A Simple List/Squeak Carnwath
1. It's simple really,
to paint is to trust.
To believe our instincts; to become.
2. Painting is an investigation of being.
3. It is not the job of art to mirror. Images reflected in a mirror appear to us in reverse. An artist's responsibility is to reveal consciousness; to produce a human document.
4. Painting is an act of devotion. A practiced witnessing of the human spirit.
5. Paintings are about:
6. Art is not about facts but about what is; the am-ness of things.
7. All paintings share a connection with all other paintings.
8. Art is evidence. Evidence of breathing in and breathing out; proof of human majesty.
9. Painting places us. Painting puts us in real time. The time in which we inhabit our bodies.
10. Light is the true home of painting.
11. The visible is how we orient ourselves. It remains our principal source of information about the world. Painting reminds us of what is absent. What we don't see anymore.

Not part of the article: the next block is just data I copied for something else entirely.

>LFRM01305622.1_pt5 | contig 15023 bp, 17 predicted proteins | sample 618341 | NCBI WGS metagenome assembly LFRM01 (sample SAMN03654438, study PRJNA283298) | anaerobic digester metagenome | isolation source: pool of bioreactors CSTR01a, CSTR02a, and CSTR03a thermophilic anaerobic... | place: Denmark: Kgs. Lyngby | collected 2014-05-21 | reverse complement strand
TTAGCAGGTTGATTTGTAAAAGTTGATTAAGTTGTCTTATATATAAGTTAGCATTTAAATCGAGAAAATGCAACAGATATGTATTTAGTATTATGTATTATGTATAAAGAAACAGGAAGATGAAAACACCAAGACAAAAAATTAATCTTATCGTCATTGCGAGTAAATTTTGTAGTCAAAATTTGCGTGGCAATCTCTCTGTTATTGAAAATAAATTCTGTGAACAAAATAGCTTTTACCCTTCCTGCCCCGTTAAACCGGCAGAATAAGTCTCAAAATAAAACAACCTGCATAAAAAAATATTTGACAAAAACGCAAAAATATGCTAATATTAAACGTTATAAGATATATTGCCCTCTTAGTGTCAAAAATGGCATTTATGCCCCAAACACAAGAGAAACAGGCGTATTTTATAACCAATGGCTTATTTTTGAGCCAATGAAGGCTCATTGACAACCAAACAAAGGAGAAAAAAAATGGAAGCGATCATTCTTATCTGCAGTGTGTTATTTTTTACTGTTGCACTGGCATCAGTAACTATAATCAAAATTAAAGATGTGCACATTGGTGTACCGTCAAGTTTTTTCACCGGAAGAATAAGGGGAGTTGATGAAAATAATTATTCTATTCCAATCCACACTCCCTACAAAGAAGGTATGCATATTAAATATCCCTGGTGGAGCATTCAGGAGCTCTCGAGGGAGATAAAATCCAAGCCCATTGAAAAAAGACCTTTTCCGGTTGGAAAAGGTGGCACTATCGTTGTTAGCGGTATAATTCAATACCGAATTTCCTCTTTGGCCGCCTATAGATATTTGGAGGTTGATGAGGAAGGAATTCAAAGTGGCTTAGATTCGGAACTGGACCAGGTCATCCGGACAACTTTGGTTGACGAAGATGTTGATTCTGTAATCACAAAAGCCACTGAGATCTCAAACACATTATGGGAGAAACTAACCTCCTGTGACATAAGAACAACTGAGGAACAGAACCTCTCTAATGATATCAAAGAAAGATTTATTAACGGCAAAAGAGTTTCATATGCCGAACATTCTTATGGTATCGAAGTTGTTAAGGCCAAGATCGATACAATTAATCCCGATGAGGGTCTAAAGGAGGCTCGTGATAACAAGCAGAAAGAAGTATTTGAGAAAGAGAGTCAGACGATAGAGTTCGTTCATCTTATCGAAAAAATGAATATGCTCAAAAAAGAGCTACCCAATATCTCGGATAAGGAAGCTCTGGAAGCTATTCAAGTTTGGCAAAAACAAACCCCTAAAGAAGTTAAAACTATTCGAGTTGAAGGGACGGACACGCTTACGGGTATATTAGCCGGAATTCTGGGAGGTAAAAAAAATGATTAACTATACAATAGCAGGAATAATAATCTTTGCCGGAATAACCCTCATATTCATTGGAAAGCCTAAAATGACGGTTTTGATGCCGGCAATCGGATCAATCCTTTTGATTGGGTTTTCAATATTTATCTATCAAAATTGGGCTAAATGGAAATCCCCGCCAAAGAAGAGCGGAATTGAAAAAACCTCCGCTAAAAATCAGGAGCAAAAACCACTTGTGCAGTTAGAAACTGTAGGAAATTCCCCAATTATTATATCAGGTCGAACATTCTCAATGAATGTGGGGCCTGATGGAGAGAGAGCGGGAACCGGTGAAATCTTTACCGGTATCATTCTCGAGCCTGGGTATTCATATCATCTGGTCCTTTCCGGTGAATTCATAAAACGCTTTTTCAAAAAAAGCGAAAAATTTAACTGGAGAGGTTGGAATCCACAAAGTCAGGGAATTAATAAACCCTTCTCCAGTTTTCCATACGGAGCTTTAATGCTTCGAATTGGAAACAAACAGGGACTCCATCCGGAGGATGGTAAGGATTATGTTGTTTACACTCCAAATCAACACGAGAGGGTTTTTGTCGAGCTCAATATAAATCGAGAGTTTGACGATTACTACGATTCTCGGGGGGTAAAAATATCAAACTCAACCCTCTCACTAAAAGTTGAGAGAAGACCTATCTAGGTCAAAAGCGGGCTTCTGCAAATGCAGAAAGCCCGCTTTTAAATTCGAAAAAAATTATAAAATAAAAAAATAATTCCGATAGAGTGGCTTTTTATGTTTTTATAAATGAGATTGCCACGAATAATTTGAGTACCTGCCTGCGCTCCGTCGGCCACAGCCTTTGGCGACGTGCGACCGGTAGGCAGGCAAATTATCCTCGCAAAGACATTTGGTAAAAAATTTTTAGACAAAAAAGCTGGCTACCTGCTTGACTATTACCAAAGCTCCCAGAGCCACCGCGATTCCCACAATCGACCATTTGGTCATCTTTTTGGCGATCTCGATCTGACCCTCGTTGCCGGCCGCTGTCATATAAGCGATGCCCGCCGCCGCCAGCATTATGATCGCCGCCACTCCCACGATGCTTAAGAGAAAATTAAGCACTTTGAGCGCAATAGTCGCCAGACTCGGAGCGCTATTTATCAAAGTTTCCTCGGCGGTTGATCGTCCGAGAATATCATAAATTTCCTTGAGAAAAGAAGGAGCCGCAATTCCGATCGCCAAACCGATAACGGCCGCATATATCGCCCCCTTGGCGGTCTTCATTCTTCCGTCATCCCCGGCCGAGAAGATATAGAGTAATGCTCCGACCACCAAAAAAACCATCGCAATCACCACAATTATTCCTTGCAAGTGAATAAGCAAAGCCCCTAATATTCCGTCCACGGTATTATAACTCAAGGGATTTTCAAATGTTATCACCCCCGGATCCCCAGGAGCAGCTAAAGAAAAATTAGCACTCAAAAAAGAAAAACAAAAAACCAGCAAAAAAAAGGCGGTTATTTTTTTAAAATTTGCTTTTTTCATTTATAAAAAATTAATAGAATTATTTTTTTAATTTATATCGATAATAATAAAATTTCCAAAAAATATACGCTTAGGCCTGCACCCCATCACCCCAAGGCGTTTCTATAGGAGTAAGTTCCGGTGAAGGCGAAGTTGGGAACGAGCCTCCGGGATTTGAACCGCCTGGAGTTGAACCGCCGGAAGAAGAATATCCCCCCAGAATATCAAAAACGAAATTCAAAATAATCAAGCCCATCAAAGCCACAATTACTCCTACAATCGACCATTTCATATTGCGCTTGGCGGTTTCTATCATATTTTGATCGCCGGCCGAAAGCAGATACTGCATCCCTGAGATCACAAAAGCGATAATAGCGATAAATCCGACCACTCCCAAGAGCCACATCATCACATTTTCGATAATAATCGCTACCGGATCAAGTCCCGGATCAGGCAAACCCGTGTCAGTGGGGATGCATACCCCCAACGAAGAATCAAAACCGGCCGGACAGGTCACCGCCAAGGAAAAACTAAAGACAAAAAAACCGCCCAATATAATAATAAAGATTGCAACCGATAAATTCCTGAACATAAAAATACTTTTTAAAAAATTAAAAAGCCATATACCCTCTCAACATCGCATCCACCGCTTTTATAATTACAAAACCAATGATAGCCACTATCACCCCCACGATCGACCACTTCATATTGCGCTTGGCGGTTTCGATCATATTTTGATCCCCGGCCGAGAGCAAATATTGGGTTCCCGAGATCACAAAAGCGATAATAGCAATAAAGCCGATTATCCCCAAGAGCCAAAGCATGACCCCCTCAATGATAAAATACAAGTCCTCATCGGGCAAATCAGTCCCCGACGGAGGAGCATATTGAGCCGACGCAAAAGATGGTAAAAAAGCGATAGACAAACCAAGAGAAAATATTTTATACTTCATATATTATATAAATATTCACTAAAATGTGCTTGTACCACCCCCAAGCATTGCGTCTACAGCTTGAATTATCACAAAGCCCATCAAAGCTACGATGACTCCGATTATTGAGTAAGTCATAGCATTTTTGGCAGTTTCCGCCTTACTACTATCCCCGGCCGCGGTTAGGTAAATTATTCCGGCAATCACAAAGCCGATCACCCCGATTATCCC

12. Painting is not only a mnemonic device employed to remember events in our lifetime. Painting addresses a greater memory. A memory less topical, one less provincial that the geography of our currently occupied body. Painting reminds us of what we don't know but what we recognize as familiar.
13. Painting, like water, takes any form. Paint is a film of pigment on a plane. It is not real in the way that gravity-bound sculpture is real. It is, however, real. Painting comes to reality through illusion. An illusion that allows us to make a leap of faith; to believe. To believe in a blue that can be the wing of a bug or a though. It makes our invisible visible.
I've spoken about my teachers before on this blog--always with reverence and appreciation. I suppose it is not surprising at all that I would become a teacher myself. When a teacher meant something to me he or she slid into a vaulted position; they became more than probably they ever were in reality. I say these things not because I am striving to be that person in my students eyes, but because I believe teaching is a noble profession, and one of great, great importance--especially to students. A good teacher can radically crack open one's world in my experience, and this is an amazing, amazing ability--and certainly not an ability to be taken lightly or callously; good teaching is equally about generosity and an awful lot of compassion. Certainly my world was cracked open while I studied painting with Squeak Carnwath in graduate school.
I gave my students an excerpt of some of her writing, and in the process of pulling that assignment together I remembered this list of Squeak's. I love how she thinks about painting; it has very much influenced my own thoughts about painting.